Friday, August 23, 2013

How much should I sell?

One of the big things that most first time and even some experienced restaurateurs don't know how to do is figure out what their targets really mean. It's quite simple to say, we need to do revenues of Rs. 500,000 but what that really translates to in terms of number of people per month, business growth, costs are things that are usually not thought about.

If you take into account an average inflation of 8% in India, your business needs to grow more than 8% a year in order to be considered a growing and healthy business. Taking conservative growth of 12% or 1% a month. Sales of Rs. 500,000 today should grow to Rs. 525,500 in 6 months and Rs. 557,900 in one year.

How does this translate to the number of people you need to come and eat at your restaurant?
If your restaurant's planned average spend per person is Rs. 150 you need to attract 3,333 people each month or 111 people each day. If the APC is Rs. 400 this changes to 1,250 people / month and 42 people each day. Here's a table that takes you over a few different scenarios.

Hopefully this helps you plan just a little better and not be surprised on how many people you need to have coming through your doors!

Month Monthly Revenue 150 400 500 550
1 500000 3333 111 1250 42 1000 33 909 30
6 525505 3503 117 1314 44 1051 35 955 32
12 557834 3719 124 1395 46 1116 37 1014 34

Thursday, November 1, 2012

Multi-Cusine!!! Really?

A few days back we went to the restaurant because of the promise of good steak. As soon as we reached there the first thing I noticed was the section for steak was hidden in the back on the menu, the first few pages had everything from Vietnamese, Indian, Chinese to Italian food.

After starting a restaurant, I understand why this has happened but just think about it a little. If you're going to put that much pressure on the kitchen to produce all this food, will you really be able to do justice? I know customer ask for all this food but they're also the first people to complain if the Chinese food they're eating in a steak house isn't good. This leads to people thinking that the restaurant isn't good even though you're probably putting out great steaks.

Top Tip: Keep your menu simple, I know people coming to the restaurant will ask for everything from biryani to pasta but if you can resist the urge to serve food that I can assure you will be average; people will start coming there for what you're good at and these are the people you want to serve anyway!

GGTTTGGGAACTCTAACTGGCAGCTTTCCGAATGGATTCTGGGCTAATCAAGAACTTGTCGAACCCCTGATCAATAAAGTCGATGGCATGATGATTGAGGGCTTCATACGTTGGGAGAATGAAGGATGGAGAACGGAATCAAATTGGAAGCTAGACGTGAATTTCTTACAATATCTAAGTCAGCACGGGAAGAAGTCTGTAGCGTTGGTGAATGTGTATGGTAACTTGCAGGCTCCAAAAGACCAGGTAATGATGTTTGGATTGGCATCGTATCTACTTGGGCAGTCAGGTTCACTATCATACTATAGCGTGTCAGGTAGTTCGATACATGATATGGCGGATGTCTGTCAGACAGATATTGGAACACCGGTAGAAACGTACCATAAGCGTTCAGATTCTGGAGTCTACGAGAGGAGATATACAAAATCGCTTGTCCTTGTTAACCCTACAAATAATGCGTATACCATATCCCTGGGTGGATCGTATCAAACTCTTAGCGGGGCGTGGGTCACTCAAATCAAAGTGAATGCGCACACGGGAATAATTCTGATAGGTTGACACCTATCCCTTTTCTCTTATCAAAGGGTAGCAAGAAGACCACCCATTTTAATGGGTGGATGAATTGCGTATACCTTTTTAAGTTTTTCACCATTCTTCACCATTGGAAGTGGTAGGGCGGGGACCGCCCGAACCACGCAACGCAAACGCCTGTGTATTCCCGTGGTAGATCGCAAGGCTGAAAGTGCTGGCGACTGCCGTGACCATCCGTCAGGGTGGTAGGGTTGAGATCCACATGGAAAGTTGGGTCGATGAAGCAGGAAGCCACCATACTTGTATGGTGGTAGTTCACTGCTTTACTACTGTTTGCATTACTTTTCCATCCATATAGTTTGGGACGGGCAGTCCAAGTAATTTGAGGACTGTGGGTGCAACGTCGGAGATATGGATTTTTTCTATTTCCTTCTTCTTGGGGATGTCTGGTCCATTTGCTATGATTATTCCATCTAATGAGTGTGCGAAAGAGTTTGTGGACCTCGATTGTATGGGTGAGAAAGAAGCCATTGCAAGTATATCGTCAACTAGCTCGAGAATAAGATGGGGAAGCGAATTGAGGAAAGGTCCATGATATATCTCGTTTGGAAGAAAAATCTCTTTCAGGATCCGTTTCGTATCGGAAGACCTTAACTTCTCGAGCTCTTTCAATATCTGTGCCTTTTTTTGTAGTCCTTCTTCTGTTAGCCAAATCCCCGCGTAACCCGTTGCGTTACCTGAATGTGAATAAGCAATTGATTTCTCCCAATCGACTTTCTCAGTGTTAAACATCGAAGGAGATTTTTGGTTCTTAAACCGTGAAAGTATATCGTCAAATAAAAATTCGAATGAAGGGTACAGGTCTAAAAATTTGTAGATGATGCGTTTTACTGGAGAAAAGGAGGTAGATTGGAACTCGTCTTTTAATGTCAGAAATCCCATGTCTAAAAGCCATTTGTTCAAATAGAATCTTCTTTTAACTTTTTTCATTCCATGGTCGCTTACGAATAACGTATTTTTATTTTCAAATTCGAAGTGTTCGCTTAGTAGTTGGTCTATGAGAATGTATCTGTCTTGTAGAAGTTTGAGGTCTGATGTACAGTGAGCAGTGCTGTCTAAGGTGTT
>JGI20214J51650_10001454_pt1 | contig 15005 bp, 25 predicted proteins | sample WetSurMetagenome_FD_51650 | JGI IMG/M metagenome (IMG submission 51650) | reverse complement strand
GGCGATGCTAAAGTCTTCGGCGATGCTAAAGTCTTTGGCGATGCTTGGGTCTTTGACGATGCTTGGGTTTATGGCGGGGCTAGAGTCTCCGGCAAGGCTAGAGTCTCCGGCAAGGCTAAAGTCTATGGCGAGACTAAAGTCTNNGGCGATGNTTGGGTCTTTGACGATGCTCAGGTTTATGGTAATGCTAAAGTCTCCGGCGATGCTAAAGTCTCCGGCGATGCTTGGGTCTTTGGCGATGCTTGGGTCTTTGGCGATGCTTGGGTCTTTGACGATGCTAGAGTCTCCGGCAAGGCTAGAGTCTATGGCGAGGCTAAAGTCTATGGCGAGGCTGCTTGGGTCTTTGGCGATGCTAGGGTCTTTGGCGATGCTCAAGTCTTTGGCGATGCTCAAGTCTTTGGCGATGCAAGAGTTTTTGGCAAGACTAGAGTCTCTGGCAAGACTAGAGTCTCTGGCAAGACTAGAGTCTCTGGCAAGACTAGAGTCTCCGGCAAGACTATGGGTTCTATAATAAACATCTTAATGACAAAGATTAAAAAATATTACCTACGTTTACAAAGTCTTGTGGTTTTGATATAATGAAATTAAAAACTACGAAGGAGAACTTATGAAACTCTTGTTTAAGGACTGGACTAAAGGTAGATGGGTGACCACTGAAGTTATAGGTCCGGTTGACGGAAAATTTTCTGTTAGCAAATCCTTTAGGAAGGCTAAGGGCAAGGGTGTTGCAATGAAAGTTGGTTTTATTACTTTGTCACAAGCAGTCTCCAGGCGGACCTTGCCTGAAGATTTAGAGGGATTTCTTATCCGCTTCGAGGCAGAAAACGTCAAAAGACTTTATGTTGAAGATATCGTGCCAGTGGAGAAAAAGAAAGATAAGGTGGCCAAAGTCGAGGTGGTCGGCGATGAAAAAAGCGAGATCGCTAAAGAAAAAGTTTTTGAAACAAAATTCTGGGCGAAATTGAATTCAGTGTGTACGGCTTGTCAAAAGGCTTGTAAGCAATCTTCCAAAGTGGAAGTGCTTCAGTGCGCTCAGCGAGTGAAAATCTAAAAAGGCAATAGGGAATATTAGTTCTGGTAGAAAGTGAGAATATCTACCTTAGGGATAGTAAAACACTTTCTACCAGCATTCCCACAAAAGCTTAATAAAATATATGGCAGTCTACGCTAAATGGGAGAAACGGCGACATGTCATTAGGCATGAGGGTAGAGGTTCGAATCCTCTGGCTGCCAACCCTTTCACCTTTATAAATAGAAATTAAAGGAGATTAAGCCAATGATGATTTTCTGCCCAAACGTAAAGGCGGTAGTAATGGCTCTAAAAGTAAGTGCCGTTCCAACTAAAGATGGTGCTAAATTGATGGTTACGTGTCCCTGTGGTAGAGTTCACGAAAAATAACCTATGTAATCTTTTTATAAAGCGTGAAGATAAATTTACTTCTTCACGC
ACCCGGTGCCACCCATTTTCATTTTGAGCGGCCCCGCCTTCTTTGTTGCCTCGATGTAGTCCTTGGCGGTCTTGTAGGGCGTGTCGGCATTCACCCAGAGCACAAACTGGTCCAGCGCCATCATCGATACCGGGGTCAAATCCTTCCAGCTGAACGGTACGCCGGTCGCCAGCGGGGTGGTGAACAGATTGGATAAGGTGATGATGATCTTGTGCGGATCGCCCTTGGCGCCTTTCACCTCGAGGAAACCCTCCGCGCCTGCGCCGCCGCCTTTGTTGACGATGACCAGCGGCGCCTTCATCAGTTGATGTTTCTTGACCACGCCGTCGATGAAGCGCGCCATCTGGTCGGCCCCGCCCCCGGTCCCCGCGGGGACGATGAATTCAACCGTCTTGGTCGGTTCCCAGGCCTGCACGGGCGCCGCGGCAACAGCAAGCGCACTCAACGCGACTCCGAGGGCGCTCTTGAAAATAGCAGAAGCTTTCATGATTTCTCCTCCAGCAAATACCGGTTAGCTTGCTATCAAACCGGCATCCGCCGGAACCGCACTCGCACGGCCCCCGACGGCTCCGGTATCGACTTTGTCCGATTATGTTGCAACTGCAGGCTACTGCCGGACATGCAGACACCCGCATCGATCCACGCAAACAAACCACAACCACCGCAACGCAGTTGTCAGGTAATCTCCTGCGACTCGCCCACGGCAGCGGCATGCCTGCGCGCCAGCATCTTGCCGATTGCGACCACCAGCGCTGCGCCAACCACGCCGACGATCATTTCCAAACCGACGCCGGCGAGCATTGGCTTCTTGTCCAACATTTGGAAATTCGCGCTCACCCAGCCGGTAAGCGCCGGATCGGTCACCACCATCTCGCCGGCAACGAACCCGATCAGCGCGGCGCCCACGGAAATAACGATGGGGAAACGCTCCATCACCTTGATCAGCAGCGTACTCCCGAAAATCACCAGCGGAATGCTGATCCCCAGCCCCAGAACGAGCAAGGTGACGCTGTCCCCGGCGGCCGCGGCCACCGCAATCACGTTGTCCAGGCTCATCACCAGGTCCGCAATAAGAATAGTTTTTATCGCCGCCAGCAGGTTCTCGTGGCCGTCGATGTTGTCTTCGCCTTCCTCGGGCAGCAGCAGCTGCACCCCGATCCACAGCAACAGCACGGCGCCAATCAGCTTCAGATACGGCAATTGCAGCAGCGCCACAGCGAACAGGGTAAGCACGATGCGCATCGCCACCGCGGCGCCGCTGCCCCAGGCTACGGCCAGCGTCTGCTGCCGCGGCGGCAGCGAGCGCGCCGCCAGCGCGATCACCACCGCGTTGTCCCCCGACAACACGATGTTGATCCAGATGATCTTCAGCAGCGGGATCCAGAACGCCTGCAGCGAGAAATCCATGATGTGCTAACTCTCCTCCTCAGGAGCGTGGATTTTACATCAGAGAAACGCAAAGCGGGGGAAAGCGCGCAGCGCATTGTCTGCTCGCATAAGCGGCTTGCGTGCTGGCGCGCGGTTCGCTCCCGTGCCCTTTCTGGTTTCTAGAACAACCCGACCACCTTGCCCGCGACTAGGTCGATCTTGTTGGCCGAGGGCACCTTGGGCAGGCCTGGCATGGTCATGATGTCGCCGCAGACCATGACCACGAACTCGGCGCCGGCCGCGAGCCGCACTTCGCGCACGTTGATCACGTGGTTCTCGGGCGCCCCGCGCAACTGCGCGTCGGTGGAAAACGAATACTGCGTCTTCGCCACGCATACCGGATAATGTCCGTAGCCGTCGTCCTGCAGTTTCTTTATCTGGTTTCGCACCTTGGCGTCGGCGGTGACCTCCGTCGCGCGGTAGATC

Saturday, October 20, 2012

How bribes affect everyone!

I know everyone is against bribes (except I suppose the people taking them) but we're all paying them anyway, either willingly or unwillingly. Let's try and figure out how much its really costing us!

Let's take the most basic license required for any business in India, the Trade License. The official cost of a trade license varies from Rs. 25 to Rs. 50000 depending on the type of business you're thinking of opening. The bribe one gets asked for, for the license is usually about 2 - 4 times depending on how big a restaurant you want to open. Let's assume you're asked for 1.5 L in bribe. This brings the price of the license to Rs. 2,00,000 or Rs. 550 per day. This is the cost of just one license. Add to this the fact that you have to get a food license, labor license, music & entertainment license, get harassed by the traffic cops for money and you can see how this figure suddenly climbs to a substantial amount. If a restaurant gets 50 customers a day, between Rs. 25 & Rs. 50 per person is going in "incidental expenses" for a restaurant in Bangalore. This money can be used to get drinking water to everyone in Tamil Nadu!

PS: if you want a wine, beer or a full alcohol license in Karnataka the bribe is anywhere between 10 - 18 times the cost of an actual license. a Rs. 6000 wine license can cost anywhere upto 1,00,000, beer about Rs. 50 L & a full alcohol up to Rs. 80L!!!

Wednesday, October 17, 2012

The real cost of restaurant food?

When a lot of us go to a restaurant, we’re not quite sure why the price of a plate of potato wedges or chicken wings is what it is. This usually leads us to believe that the restaurant is pricy. What most of us don’t realize is that the process of pricing a menu item is a very complicated equation. Things like the cost of raw ingredients, rent, salaries, electricity and water all make up the equation. 

Let’s take a simple example of the chicken wing; if the cost of 1 kg of chicken wings is Rs. 280, we get 4 plates from 1 kg of wings, this implies the cost per plate is Rs. 70. The other ingredients that include honey, herbs, seasoning etc. cost Rs. 15 per plate. The cost of fuel being burnt is Rs. 10 (remember the cost of commercial gas is 3.5 times the cost of domestic gas), baking the wings in the oven results in electricity of Rs. 10 being used (a small restaurant pays about Rs. 50,000 in Bangalore for electricity). The salary of the person making this is about Rs. 50 per hour & the salary of the waiter serving you the dish is about Rs. 40. All this adds up to Rs. 185. On top of this take the astronomical rents restaurants have to pay, the large sum of money that has been invested in opening the restaurant and there is the salaries of the manager & owners. Add all this and suddenly you’ll be surprised if the cost of wings cost you less than Rs. 380!

So the next time you’re tempted to complain about how expensive a plate of chicken wings is because you had to pay Rs. 250 for it. Think again!